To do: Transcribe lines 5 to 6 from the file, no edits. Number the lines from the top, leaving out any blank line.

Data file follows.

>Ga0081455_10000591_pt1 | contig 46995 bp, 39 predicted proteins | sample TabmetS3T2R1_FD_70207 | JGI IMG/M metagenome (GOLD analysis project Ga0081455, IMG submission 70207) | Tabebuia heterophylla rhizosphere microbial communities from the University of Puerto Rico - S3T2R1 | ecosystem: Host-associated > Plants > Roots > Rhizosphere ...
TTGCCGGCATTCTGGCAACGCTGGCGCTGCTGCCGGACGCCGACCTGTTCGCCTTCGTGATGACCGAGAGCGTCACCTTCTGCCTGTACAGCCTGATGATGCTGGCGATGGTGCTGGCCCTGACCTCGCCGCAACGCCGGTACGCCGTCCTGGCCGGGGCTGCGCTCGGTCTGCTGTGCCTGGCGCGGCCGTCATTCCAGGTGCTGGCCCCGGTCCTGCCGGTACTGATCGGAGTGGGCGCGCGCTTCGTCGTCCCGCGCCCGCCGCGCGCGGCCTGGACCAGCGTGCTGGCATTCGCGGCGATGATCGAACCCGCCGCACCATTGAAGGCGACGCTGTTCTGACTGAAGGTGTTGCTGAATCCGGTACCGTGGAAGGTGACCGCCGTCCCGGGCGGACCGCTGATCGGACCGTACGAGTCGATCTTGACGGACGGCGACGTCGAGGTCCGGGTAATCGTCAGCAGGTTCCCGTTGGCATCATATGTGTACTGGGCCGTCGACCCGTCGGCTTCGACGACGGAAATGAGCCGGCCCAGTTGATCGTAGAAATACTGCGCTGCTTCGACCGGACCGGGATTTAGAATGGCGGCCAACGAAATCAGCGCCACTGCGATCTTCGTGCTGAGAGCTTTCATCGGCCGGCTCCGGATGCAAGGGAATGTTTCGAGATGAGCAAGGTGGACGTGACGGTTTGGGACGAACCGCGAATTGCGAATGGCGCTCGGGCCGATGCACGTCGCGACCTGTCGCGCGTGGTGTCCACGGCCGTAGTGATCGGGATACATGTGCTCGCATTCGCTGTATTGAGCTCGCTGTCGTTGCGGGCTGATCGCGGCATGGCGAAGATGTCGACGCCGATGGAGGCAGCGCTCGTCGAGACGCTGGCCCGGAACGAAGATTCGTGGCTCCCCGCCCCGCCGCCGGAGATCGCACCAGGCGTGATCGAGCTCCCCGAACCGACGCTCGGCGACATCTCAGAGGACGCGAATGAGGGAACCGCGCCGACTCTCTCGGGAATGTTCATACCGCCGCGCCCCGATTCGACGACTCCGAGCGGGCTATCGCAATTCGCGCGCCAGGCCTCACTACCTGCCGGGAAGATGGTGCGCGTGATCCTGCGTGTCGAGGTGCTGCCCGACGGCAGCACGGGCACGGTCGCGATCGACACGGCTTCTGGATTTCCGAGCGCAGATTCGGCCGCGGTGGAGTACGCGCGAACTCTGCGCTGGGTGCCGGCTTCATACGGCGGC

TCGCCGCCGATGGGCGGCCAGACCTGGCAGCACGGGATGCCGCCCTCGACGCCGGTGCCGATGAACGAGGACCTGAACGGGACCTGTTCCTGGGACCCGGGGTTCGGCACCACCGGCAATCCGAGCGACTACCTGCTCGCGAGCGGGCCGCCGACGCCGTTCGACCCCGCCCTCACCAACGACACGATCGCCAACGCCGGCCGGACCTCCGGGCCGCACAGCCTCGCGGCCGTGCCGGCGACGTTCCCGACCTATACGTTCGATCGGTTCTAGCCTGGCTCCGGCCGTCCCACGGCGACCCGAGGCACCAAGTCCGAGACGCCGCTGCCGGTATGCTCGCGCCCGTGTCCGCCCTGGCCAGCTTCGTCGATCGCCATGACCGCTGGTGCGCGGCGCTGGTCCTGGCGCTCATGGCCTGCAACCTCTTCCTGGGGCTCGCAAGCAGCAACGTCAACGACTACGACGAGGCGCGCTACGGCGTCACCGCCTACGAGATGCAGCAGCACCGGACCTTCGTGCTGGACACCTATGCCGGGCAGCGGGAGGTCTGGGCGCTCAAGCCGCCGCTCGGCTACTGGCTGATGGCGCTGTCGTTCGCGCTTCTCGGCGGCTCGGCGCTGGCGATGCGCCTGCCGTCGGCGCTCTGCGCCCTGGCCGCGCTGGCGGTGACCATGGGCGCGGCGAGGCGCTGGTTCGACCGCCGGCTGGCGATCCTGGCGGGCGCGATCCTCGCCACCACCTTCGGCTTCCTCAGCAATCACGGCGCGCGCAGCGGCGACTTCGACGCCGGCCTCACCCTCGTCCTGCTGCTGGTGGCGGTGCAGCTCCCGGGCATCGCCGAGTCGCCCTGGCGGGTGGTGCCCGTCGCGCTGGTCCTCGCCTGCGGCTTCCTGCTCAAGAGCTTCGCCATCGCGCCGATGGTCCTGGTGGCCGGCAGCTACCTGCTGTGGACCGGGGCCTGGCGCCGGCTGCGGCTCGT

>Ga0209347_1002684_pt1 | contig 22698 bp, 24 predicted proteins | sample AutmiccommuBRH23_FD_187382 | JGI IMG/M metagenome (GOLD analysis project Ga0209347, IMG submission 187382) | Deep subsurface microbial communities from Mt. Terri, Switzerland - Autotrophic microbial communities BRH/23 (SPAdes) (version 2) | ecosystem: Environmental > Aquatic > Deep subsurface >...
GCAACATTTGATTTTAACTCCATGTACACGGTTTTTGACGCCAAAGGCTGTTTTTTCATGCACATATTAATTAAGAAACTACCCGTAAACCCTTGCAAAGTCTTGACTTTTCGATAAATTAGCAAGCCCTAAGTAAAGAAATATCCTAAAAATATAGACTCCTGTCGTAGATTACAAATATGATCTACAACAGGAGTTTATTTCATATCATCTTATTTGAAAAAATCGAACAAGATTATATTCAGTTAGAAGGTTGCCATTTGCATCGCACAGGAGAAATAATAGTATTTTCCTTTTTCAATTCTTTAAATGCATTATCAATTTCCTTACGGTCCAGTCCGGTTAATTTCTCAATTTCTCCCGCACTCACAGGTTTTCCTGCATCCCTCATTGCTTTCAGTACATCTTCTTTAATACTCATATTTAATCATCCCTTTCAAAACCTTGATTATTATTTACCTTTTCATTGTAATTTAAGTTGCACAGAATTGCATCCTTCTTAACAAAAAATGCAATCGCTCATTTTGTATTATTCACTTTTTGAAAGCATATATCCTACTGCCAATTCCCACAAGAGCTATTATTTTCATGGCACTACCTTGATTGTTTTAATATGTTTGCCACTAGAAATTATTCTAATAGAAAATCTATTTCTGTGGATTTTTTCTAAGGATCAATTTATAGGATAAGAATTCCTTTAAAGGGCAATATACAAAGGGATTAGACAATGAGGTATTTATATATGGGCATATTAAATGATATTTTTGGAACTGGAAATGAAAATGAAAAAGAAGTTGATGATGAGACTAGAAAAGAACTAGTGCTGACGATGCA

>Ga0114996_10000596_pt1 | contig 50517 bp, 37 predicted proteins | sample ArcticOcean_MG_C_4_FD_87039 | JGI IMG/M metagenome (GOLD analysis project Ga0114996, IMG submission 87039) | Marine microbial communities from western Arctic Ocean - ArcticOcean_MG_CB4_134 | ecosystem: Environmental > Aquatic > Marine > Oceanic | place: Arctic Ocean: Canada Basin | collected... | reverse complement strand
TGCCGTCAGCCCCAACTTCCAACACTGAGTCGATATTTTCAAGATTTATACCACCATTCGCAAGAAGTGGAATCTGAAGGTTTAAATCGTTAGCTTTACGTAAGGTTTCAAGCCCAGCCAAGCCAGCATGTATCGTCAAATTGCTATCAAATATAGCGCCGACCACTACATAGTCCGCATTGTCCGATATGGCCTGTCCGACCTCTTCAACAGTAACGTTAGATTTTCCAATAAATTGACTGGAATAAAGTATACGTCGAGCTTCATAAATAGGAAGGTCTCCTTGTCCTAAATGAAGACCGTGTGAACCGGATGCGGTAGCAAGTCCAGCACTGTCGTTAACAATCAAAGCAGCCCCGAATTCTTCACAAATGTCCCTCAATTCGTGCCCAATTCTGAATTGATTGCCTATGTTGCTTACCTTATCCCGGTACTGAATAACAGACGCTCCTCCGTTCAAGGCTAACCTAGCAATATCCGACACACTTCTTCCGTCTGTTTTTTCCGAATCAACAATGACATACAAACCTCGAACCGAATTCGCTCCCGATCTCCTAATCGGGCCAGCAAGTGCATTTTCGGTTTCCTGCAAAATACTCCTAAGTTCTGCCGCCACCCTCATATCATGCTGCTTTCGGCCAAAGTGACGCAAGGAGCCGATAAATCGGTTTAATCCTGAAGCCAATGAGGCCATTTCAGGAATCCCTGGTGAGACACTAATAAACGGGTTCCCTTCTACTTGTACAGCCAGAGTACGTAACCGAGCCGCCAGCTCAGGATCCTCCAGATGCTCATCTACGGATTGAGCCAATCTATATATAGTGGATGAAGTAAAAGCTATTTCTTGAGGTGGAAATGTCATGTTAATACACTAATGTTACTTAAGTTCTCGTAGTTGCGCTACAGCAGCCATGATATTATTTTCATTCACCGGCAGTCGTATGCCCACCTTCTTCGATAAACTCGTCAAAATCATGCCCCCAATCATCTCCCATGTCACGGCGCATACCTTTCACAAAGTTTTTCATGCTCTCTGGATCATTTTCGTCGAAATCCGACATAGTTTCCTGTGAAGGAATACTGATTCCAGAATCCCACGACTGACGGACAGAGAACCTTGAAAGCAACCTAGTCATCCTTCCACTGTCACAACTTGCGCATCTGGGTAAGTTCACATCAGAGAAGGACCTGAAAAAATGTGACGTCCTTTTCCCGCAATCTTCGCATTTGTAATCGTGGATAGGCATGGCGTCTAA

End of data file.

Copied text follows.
GCAACATTTGATTTTAACTCCATGTACACGGTTTTTGACGCCAAAGGCTGTTTTTTCATGCACATATTAATTAAGAAACTACCCGTAAACCCTTGCAAAGTCTTGACTTTTCGATAAATTAGCAAGCCCTAAGTAAAGAAATATCCTAAAAATATAGACTCCTGTCGTAGATTACAAATATGATCTACAACAGGAGTTTATTTCATATCATCTTATTTGAAAAAATCGAACAAGATTATATTCAGTTAGAAGGTTGCCATTTGCATCGCACAGGAGAAATAATAGTATTTTCCTTTTTCAATTCTTTAAATGCATTATCAATTTCCTTACGGTCCAGTCCGGTTAATTTCTCAATTTCTCCCGCACTCACAGGTTTTCCTGCATCCCTCATTGCTTTCAGTACATCTTCTTTAATACTCATATTTAATCATCCCTTTCAAAACCTTGATTATTATTTACCTTTTCATTGTAATTTAAGTTGCACAGAATTGCATCCTTCTTAACAAAAAATGCAATCGCTCATTTTGTATTATTCACTTTTTGAAAGCATATATCCTACTGCCAATTCCCACAAGAGCTATTATTTTCATGGCACTACCTTGATTGTTTTAATATGTTTGCCACTAGAAATTATTCTAATAGAAAATCTATTTCTGTGGATTTTTTCTAAGGATCAATTTATAGGATAAGAATTCCTTTAAAGGGCAATATACAAAGGGATTAGACAATGAGGTATTTATATATGGGCATATTAAATGATATTTTTGGAACTGGAAATGAAAATGAAAAAGAAGTTGATGATGAGACTAGAAAAGAACTAGTGCTGACGATGCA

>Ga0114996_10000596_pt1 | contig 50517 bp, 37 predicted proteins | sample ArcticOcean_MG_C_4_FD_87039 | JGI IMG/M metagenome (GOLD analysis project Ga0114996, IMG submission 87039) | Marine microbial communities from western Arctic Ocean - ArcticOcean_MG_CB4_134 | ecosystem: Environmental > Aquatic > Marine > Oceanic | place: Arctic Ocean: Canada Basin | collected... | reverse complement strand